I STILL GIGGLE AT THE VERY THOUGHT. Sitting at lights, I see a public transport bus turning the adjacent corner and something about its front wheel catches my eye—someone’s ingeniously jammed a polystyrene cup in the rim of the wheel and as the wheel turns forward the cup does too—round and round it goes in an hilarious oblong fashion. I don’t know what it is about this but I found it humorous—it just looked so funny.
How is that some things—the weird, the wonderful, the bizarre—make us laugh?
There are even some things that I’d not mention here that make me giggle like a little boy. Not that I’m ashamed. My wife and I and our family share some of the weirdest and most wonderful things to laugh about that God’s created for living. Every family’s probably exactly the same.
Humour takes things to the absurd.
It teases out the irony.
It takes cheeky advantage of times otherwise offensive—at times, and in certain crowds, blatantly so.
Humour majors on the ridiculous engaging the child’s heart in each of us.
But at some point, as we mature, we must investigate why we do actually laugh. The things we laugh at and the reasons we laugh reveal a lot about our characters. It tells us (and others close enough to us who might reliably know) where we have our weaknesses set, in terms of our love (or lack thereof) of others.
Quincy Jones is quoted as saying,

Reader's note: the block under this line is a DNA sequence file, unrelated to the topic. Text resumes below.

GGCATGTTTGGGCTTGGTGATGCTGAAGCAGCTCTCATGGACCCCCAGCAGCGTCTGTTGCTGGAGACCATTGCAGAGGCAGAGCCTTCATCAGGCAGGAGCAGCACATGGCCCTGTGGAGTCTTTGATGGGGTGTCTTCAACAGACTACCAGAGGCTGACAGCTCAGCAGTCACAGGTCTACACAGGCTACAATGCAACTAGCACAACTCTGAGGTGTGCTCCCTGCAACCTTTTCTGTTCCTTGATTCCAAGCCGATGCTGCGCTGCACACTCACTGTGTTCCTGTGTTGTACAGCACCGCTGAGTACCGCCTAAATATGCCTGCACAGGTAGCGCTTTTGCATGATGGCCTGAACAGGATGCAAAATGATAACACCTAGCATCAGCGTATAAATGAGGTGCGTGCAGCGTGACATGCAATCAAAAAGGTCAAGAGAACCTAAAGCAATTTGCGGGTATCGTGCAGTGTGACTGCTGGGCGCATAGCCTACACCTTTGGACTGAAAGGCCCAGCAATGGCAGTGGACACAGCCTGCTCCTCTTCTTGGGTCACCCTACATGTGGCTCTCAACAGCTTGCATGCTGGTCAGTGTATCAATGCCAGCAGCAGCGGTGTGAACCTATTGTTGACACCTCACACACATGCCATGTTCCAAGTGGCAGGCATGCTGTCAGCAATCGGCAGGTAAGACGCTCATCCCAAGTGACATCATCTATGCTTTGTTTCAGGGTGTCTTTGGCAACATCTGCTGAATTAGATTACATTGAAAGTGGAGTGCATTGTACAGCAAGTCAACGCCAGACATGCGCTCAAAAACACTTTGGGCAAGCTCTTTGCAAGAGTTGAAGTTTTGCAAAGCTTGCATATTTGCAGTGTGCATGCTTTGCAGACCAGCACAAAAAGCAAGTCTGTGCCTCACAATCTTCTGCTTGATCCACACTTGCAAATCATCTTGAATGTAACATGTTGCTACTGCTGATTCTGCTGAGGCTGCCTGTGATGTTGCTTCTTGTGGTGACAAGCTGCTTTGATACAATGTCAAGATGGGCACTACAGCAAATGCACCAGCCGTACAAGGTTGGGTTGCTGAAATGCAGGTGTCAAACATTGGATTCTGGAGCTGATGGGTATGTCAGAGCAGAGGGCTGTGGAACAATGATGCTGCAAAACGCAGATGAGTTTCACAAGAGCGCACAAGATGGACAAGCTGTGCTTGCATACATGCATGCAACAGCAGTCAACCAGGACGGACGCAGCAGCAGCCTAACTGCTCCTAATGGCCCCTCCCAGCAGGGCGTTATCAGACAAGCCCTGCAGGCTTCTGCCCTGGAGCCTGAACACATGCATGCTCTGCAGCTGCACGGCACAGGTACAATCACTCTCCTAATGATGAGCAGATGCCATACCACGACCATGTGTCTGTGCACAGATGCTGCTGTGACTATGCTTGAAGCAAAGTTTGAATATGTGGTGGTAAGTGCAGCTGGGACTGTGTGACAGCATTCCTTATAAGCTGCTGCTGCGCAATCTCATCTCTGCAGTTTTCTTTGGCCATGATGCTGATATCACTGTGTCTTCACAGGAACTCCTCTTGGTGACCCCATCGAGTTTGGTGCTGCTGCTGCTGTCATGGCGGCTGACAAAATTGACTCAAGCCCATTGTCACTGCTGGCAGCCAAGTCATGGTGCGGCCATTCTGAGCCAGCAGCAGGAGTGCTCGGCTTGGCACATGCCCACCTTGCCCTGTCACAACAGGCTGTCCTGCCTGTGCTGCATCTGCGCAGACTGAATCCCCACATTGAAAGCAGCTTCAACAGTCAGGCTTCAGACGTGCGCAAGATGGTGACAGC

“I’ve always thought that a big laugh is really a loud noise from the soul saying, ‘Ain’t that the truth.’”
In this way laughs connect us with our deepest moral truths—those things we hold as our most visceral values and core beliefs.
Again, these things point us to a fair reflection of ourselves, if we’re so interested—those values held even at times at the subconscious level. If we see our identities as a thing worth checking every now and then, resolving the moral shortfalls to the enduring of all our relationships—most clearly with God—then we’ll not take a second thought of despondency about this and just simply do it.
What makes us laugh? Or better, are we laughing at the expense of others when that is inappropriate i.e. it makes fun of them or de-values them in some way?
The reason this is such an important question remains in our peers. To please people—and yes we seek to do this in assuring our own self-worth at times—we occasionally (or frequently) laugh with them, no matter what the laugh’s about. Some of this laughter is essentially immoral.
Humour is critical to our overall health, but it ought always to be honourable and respectful in the face of our entire humanity.
© 2010 S. J. Wickham.